Constraints to Topical Antibiotics
Patient adherence is sometimes an obstacle in administering topical antibiotics because of the frequency and technique of administration that requires the patients to lie on their side with the affected ear facing upwards so that the drug can be retained in the CEA for at least 3–5 minutes. 

Sometimes, ear drops' administration requires the help of others, as it is reported that only 40% of people can adequately administer ear drops themselves. Currently, Research is being carried out regarding ciprofloxacin suspension as the nontoxic topical antibiotic, given once a day, with a duration of 5 minutes.

In cases where edema leads blocked EAC, topical antibiotics are difficult to insert into the ear canal, and evaluation of the tympanic membrane may be difficult. Insertion of an ear tampon can allow topical antibiotics to enter inaccessible areas until EAC patency is achieved again.

Oral Antibiotics in Acute otitis externa

Various clinical guidelines state that administering oral antibiotics can be considered in acute otitis externa with infections that have extended beyond the skin layer of the external acoustic canal. So that topical drugs are thought to be ineffective. Oral antibiotics should also be considered in immunocompromised persons, or topical antibiotics are contraindicated.

The preparation chosen should have a broad spectrum and is empirically proven to be able to eliminate Pseudomonas aeruginosa or Staphylococcus spp. Chronic otitis externa is generally associated with allergies or other conditions, and it is not an indication of oral antibiotics.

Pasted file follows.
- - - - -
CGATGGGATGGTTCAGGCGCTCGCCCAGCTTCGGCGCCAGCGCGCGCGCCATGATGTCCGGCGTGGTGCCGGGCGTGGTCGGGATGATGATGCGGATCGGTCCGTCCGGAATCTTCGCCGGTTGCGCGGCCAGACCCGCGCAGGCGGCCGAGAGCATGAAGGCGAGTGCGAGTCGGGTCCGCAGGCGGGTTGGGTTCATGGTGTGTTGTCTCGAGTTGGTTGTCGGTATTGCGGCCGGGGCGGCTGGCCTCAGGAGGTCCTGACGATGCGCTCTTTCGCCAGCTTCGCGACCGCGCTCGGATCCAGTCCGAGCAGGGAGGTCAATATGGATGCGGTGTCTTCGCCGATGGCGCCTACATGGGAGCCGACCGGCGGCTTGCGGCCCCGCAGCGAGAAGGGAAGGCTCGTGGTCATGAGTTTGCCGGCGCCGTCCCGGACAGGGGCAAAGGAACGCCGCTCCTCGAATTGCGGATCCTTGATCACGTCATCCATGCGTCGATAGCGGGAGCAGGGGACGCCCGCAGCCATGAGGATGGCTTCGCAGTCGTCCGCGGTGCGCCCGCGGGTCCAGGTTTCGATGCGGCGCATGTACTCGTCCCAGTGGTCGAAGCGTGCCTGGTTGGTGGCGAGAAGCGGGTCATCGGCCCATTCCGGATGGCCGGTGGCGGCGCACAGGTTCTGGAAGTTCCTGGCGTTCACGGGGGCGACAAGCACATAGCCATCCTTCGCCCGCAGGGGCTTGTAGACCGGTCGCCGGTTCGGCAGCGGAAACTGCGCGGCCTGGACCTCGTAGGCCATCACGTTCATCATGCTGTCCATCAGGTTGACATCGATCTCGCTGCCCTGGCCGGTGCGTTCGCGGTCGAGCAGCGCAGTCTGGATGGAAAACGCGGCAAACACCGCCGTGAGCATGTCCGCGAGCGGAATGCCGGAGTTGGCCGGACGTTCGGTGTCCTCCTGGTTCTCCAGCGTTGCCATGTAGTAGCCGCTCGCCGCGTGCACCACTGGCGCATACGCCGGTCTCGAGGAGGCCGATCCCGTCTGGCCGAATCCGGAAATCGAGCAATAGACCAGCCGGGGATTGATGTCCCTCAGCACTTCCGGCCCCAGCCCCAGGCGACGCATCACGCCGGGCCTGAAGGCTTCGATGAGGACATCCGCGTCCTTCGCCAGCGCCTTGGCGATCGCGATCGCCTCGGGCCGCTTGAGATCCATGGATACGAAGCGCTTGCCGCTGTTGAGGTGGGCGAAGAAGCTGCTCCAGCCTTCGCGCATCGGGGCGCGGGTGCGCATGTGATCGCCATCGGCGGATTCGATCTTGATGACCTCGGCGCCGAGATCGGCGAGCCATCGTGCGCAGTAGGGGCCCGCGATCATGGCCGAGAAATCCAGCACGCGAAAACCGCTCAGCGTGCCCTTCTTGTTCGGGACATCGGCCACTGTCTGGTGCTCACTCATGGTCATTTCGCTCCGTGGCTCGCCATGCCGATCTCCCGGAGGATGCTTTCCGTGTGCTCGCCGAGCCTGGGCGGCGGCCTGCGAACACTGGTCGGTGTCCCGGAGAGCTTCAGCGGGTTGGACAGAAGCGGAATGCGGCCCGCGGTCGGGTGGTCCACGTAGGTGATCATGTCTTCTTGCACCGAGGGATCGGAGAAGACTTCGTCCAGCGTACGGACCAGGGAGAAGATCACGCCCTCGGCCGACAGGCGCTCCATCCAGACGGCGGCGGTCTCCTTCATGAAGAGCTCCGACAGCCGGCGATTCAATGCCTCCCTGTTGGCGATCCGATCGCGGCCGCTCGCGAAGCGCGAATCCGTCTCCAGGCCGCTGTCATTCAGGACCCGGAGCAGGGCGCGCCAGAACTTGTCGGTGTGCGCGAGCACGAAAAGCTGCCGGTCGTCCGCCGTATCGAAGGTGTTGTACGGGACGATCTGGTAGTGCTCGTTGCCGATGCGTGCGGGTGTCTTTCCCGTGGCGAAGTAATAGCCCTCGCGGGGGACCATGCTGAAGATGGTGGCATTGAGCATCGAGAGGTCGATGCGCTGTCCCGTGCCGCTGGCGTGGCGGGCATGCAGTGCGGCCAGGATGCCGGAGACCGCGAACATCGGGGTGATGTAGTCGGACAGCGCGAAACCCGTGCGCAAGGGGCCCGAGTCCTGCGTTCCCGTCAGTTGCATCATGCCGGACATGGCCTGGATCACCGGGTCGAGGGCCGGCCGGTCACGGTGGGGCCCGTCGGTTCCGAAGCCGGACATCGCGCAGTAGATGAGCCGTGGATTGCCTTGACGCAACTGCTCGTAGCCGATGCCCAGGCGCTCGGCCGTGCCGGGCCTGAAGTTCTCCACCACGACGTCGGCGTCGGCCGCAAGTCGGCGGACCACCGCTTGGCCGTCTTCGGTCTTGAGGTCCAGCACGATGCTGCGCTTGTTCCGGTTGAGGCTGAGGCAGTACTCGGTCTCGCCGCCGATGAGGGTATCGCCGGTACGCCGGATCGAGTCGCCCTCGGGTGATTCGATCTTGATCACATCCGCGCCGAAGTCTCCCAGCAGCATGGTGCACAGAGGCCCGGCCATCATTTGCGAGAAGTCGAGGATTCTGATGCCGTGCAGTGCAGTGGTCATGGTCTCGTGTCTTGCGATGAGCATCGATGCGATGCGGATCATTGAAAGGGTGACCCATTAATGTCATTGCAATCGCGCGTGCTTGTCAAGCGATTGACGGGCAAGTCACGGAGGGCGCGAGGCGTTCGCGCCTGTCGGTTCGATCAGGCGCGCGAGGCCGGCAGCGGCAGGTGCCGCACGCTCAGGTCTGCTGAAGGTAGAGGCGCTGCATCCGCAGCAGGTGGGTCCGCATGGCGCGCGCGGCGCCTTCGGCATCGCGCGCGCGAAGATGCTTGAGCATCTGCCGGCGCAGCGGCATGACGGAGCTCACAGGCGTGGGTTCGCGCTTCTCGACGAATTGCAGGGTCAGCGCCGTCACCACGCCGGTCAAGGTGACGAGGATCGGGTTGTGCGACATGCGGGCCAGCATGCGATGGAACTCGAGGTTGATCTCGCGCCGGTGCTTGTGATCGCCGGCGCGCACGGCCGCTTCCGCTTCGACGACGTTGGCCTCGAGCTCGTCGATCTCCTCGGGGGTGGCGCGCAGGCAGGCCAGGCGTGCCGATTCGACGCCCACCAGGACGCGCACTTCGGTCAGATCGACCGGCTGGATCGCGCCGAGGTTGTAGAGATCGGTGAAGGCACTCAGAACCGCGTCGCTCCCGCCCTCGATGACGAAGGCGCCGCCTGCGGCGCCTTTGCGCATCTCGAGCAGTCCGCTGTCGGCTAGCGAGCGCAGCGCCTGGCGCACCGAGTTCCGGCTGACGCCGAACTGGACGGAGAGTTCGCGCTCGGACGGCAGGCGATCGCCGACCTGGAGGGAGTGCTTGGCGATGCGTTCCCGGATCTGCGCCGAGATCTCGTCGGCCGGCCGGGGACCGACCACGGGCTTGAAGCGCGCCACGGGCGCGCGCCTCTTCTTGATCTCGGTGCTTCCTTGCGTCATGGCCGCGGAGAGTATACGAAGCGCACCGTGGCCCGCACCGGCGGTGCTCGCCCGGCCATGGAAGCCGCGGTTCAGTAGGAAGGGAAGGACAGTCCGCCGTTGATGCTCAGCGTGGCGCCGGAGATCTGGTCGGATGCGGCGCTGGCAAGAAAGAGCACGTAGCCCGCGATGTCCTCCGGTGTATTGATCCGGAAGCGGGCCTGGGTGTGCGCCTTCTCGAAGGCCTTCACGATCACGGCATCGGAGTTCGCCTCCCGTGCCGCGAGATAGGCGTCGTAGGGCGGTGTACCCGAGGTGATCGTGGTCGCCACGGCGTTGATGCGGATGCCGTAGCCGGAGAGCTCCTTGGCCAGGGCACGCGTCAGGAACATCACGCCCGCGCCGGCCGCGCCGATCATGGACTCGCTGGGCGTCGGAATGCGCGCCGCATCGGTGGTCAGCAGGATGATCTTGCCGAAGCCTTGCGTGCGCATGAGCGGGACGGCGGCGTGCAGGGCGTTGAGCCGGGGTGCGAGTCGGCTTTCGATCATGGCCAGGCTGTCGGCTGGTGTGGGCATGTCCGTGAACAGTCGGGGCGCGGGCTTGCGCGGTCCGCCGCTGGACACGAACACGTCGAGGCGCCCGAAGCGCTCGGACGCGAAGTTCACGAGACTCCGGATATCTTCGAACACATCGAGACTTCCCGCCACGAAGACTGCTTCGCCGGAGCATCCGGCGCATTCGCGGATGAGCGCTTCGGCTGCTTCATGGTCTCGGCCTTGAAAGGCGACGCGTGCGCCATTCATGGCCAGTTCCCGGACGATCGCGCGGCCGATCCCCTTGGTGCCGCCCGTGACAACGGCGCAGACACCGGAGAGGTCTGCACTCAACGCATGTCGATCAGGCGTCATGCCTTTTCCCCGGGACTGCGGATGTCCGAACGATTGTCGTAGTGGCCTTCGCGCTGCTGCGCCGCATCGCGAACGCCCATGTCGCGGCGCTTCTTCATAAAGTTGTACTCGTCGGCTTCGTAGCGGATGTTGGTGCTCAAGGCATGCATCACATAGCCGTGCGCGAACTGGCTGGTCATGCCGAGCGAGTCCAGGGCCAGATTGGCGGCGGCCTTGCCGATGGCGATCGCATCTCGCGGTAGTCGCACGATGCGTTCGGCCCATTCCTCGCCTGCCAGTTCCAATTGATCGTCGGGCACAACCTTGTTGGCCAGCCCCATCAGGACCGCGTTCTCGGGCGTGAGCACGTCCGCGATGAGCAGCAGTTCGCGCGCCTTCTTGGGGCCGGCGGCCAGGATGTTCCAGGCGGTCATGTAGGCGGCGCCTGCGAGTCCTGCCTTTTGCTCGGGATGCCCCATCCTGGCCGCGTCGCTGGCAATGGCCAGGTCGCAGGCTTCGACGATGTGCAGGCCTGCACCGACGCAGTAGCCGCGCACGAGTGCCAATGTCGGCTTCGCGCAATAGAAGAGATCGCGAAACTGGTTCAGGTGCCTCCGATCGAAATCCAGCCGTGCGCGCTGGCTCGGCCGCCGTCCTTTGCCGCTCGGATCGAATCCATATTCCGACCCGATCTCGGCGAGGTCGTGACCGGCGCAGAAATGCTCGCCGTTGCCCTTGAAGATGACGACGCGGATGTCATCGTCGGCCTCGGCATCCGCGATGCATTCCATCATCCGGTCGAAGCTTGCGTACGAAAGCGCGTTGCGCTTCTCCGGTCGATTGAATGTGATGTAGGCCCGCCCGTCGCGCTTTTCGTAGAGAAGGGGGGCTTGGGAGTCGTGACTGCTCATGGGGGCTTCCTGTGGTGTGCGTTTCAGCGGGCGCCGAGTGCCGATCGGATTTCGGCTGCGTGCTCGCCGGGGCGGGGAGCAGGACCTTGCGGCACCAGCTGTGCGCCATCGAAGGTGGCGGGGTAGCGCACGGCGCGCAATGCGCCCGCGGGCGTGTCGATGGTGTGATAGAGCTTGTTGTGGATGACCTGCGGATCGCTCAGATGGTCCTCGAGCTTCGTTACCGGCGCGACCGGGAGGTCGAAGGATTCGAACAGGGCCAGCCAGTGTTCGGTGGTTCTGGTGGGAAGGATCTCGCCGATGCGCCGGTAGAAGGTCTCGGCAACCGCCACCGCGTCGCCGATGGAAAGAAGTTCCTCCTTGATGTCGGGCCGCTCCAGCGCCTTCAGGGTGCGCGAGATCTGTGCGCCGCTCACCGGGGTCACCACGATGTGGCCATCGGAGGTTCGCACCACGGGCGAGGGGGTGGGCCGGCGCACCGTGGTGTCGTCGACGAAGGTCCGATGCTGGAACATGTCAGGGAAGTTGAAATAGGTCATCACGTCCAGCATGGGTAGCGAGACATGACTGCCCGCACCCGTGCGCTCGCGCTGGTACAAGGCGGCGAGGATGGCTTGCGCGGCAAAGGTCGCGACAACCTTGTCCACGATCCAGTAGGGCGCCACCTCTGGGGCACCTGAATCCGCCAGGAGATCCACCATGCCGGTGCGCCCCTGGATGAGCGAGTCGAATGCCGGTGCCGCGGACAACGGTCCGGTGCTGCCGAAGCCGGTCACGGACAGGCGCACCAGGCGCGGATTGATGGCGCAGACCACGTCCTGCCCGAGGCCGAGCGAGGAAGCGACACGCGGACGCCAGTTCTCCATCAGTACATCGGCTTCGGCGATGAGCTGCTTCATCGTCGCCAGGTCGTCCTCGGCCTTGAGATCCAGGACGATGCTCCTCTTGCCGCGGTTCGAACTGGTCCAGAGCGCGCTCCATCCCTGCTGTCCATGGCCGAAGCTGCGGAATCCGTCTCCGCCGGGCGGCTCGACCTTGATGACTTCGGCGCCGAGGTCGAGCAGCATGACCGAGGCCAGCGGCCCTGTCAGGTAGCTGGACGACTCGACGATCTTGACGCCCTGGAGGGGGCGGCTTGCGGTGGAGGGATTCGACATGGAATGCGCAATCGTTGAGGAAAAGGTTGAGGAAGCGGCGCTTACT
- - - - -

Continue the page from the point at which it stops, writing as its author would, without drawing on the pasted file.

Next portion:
Constraints on Giving Oral Antibiotics

Oral antibiotics are more at risk of causing side effects, bacterial resistance, and recurrence. Some more common side effects are skin rashes, vomiting, diarrhea, allergic reactions, and disturbances in the nasopharyngeal flora.

Compared to topical therapy, the concentration in infected tissue is much lower when otitis externa is treated with oral antibiotics. Topical therapy can provide concentrations 100 to 1000 times higher than that achieved with oral administration.

Efficacy of Topical vs. Oral Antibiotics in Acute Otitis Externa Treatment

To date, no studies have directly compared the efficacy of topical and oral antibiotics in otitis externa. However, a comparison between topical antibiotics and placebo shows that 65–90% of patients experience clinical resolution after receiving topical antibiotics for 7 to 11 days. Topical preparations have been reported to be effective in treating mild-moderate acute otitis externa.